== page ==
Project description:A cross-sectional study was employed with the aim to explore the serological status of goats; we evaluated the presence of serum antibodies of the circulating serotypes of the genus Pasteurella. A total of 124 serum samples were collected from randomly selected goats and subsequently serotyped using indirect haemagglutination test.In the current study, the overall prevalence of pasteurellosis in goats was 31.4%. Additionally, a total of eight serotypes of Pasteurella were serotyped. It is evident that 25% out of 124 sampled animals were found infected by four or more circulating serotypes and 6.4% animals were also found positive for all serotypes. Accordingly, the prevalence of Pasteurella multocida serotype A were 16.9%, Mannheimia haemolytica serotype A1 26.6%, M. haemolytica serotype A2 18.5%, M. haemolytica serotype A7 16.1%, Bibersteinia trehalosi serotype T3 20.9%, B. trehalosi serotype T4 21.7%, B. trehalosi serotype T10 27.4%, and B. trehalosi serotype T15 was 25.8%. Therefore, although there has been vaccination campaign with monovalent vaccine P. multocida type A, the diseases still exerts negative impacts through death of goats to smallholder farmers. Therefore, to control the disease the government should provide multivalent vaccine of the above serotypes.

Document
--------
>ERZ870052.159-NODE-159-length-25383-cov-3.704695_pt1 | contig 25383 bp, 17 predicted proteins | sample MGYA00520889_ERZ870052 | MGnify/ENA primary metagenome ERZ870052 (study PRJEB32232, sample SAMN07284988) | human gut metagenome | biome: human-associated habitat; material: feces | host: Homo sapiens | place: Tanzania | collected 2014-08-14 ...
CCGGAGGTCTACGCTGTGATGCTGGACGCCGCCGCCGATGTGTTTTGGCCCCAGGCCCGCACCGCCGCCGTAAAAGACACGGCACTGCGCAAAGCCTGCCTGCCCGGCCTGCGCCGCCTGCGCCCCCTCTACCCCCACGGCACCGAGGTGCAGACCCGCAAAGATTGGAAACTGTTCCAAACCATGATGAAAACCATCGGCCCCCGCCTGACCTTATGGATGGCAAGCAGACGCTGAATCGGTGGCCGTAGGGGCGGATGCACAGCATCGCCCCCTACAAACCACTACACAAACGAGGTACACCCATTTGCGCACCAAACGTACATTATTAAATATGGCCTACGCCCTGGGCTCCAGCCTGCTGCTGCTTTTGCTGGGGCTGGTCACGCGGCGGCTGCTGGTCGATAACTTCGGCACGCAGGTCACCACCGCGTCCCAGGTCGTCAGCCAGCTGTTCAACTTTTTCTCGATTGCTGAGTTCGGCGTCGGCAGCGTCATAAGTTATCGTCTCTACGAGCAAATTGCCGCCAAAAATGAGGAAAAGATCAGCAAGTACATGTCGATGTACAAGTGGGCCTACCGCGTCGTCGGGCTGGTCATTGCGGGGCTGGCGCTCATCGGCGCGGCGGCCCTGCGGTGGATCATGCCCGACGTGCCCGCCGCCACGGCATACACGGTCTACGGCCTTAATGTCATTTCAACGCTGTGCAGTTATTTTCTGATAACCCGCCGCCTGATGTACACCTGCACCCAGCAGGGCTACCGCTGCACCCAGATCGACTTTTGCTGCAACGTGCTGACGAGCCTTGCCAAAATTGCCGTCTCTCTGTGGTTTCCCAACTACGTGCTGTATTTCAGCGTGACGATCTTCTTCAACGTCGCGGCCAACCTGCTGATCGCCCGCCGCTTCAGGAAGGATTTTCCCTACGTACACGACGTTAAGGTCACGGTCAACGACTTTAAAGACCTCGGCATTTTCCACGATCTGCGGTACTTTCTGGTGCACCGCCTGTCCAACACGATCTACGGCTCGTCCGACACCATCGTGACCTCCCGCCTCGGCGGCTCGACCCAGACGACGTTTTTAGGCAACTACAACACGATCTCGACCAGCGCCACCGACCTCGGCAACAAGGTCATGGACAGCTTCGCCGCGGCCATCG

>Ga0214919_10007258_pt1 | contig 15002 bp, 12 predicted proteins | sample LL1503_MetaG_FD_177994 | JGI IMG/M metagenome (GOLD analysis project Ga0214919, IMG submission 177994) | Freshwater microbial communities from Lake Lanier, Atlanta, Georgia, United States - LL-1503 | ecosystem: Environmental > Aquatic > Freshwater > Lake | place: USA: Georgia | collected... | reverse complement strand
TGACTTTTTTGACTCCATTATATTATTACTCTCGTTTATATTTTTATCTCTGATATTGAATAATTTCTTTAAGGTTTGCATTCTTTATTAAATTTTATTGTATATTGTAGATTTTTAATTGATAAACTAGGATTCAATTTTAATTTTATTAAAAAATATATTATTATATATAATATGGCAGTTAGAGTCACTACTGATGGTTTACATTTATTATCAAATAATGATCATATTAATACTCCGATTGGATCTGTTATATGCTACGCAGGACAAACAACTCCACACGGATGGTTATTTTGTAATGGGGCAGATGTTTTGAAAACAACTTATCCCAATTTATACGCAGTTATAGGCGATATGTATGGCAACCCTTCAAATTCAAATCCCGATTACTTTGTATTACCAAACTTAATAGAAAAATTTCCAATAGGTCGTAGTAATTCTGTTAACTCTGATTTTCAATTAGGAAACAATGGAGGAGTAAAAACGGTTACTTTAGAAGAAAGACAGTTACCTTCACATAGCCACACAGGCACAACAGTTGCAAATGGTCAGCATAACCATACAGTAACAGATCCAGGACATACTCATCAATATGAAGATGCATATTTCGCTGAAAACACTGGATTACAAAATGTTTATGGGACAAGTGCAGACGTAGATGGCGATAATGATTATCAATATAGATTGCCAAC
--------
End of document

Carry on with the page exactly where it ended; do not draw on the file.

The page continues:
Project description:Aim:The purpose of this study was to isolate and characterize the Mannheimia haemolytica and Pasteurella multocida from blood, nasal discharge, and lung tissue of pneumonic goats. Materials and Methods:A total of 14 goats were investigated for pneumonic pasteurellosis. Of 14 goats, nasal swabs and blood samples were collected from 10 clinically diseased animals. Moreover, lung tissue and heart blood samples were collected during necropsy of four goats died with pneumonia. All the samples were processed for the isolation of M. haemolytica and P. multocida in the laboratory. Bacterial isolates were identified by cultural and biochemical characters and 16S rRNA sequence analysis. All the isolates were subjected to susceptibility testing using commonly used antimicrobials. M. haemolytica isolates were characterized by PHSSA gene detection. P. multocida isolates were characterized by KMT1 gene detection and capsule typing. Results:On necropsy of dead goats, the pneumonia was characterized as acute fibrinous bronchopneumonia. Bacterial culture revealed the isolation of M. haemolytica (7) and P. multocida (5) of 10 clinical cases. Moreover, M. haemolytica and P. multocida were coisolated from two of the lung tissues. Furthermore, one of the other two lung tissues showed the isolation of M. haemolytica while the other showed recovery of P. multocida. Bacterial isolates were specifically identified by the 16S rRNA sequence analysis. The isolates showed reduced susceptibility to ?-lactams, aminoglycosides, and fluoroquinolones. Moreover, the PHSSA and KMT1 genes were specifically detected among M. haemolytica, and P. multocida isolates, respectively. All P. multocida isolates belonged to serogroup A. Conclusion:The present study reported an occurrence of pneumonic pasteurellosis caused by M. haemolytica and P. multocida in a goat flock.